“Impudent girl.”
“I’d not want to be in her place.”
“Do you think the king will…”
Each snatch of conversation made her heart beat faster.
What will he do to me?
Her normal embarrassment at being the center of attention tripled at the thought of this blatant lapse of protocol. She stopped several feet from the dais and the room hushed as though everyone held their breath.
“What do you require of me, Majesty?” Her mouth so dry she could taste sand, Alyse fought to speak in a normal tone. With a sigh of relief, she dropped into a deep curtsy, hiding her face in the folds of her skirt. If only she could remain bowed thus before His Majesty for the remainder of the evening.
King Edward laughed. “Obedience, Lady Alyse, as I require of all my subjects. As your father requires of his daughter.”
Her heart thumped wildly in her breast. That could mean but one thing.
“Rise, my lady.”
She did so on unsteady feet. “I am ready, as always, Your Majesty, to obey my father as I would you.”
Holy Mary, let it be Lord Braeton.
King Edward lifted an eyebrow toward Alyse. “A very pretty answer, my lady. And are you ready to accept your father’s decree for your betrothal? His messenger has today reached me with the contract, as I am to stand in his stead in this matter.”
Alyse took a deep breath and hoped her voice did not tremble. “Yea, Majesty, I will obey my father.”
King Edward nodded and leaned over to whisper something to Queen Phillipa, who sat beside him, heavy with their twelfth child.
Mere seconds before she learned her fate. She could scarce affect an indifferent pose before the court when inside every inch of her quivered with anticipation of the name. His name, pray God, on the king’s lips.
Thomas.
In her mind, she heard the word.
The king straightened, glanced at her then at the man by her side.
“What say you then, Sir Geoffrey? Does the lady not speak fair? I vow she will make you a proper wife and a dutiful one as well.”
Alyse turned, until that moment unaware that Geoffrey Longford stood beside her. Chills coursed down her body as the king’s words echoed in her mind. The sensation of falling backward assailed her, as though she rushed away from the tall man at her side even as his figure loomed larger and larger in her sight.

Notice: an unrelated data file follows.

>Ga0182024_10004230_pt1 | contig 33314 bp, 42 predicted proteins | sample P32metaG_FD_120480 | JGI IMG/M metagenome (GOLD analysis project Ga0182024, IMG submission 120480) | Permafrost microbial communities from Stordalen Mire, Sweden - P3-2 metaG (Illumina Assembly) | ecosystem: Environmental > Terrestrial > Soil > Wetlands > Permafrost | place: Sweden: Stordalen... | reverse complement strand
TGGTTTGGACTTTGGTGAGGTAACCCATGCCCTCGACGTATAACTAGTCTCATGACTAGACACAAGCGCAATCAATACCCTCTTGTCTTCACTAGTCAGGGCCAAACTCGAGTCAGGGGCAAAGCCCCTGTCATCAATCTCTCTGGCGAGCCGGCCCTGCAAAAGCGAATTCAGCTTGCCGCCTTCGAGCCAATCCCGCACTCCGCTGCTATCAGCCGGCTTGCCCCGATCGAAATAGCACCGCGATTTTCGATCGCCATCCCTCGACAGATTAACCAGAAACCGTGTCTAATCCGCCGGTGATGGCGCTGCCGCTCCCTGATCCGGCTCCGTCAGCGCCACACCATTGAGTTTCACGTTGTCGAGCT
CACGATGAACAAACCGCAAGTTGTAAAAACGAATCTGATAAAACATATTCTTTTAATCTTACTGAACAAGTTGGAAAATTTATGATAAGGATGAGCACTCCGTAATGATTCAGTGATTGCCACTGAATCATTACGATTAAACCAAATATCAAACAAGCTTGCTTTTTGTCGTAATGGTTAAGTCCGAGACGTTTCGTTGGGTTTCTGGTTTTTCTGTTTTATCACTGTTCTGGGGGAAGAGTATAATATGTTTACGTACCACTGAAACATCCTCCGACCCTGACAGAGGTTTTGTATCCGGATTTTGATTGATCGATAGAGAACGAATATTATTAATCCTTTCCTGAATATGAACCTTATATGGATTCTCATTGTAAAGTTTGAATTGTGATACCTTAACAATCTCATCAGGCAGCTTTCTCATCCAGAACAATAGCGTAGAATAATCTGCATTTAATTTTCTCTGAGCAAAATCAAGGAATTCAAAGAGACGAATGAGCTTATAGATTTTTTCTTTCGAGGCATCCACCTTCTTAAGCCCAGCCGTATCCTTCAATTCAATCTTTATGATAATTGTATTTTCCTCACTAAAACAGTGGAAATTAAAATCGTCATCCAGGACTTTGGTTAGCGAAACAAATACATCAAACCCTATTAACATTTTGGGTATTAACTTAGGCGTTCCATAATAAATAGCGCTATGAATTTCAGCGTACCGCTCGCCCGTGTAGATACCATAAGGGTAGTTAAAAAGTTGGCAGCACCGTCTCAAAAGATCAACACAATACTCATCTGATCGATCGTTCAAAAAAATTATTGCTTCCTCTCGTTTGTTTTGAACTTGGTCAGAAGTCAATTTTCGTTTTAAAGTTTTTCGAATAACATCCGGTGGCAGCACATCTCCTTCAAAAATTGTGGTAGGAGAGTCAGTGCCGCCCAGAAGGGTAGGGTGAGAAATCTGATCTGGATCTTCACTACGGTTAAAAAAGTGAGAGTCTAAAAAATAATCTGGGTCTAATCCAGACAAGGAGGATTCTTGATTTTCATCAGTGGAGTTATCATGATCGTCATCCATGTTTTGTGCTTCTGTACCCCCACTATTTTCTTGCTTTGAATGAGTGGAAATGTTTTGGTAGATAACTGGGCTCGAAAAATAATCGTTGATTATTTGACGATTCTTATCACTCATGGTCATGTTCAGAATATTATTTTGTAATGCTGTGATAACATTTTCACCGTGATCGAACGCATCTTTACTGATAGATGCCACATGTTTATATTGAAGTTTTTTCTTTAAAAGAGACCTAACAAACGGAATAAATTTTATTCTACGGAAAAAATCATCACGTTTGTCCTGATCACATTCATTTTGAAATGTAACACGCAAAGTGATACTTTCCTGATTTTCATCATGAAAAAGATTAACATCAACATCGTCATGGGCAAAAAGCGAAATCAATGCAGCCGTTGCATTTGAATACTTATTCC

Not Lord Braeton.
Her numbed brain repeated the phrase, trying to comprehend that instead he would be her husband. Geoffrey Longford.
God have mercy on me, for by the look of him, this man will not.

Here's where to buy Jenna's books: 

Time Enough to Love (print)

Betrothal, Betrayal, Beleaguered




TGIF!!!!  Have a safe and happy weekend! 

Wednesday, September 10, 2014

A Summary of Swain

It seems like I read Swain a hundred years ago now and I still have this book, except my book is the one with the yellow cover. And full of underlined text. His book is still considered as one of the best books on the craft of writing, and his ideas in the book have spawned a lot of other books on writing.

I recently found a great blog post that provides a brief summary of the best elements in Swain's book. It is definitely worth a read and for more details, get a copy of Swain's book because he goes in detail about every nuance of a story.

From JJ Marsh's blog: Ten Things I Learned

 Dwight V Swain – Techniques of the Selling Writer.
I read Swain’s book a long time ago but recently picked it up again as a refresher.
Here’s a summary of the bits I found most pertinent.
1.      Story elements: character, situation, objective, opponent, disaster. Write the story question: two sentences – one statement which establishes character, situation and objective. One closed question which nails opponent and disaster. 

When high-profile Fat Cats start committing suicide, Detective Beatrice Stubbs investigates if something more than conscience got to them. Can she track down the puppeteer behind these murders before the killer cuts her strings?
            
2.      Get started: use desire, danger and decision. Start with a change – a character in an existing situation is affected by an event, triggering consequences. But answer the three reader questions: Where am I? What’s up? Whose skin am I in?
Don’t labour backstory; the past holds no suspense. The end of the beginning comes when the character has committed to action, to answering the story question. Will she? Can she? The reader must care.
To read the rest of the post, click here.

Hope everyone is having a great week!  I'm in the process of learning to format e-books, so keep me in your thoughts!!!  LOL!

Be sure to stop by here on Friday. Author Jenna Jaxon is gonna be my guest!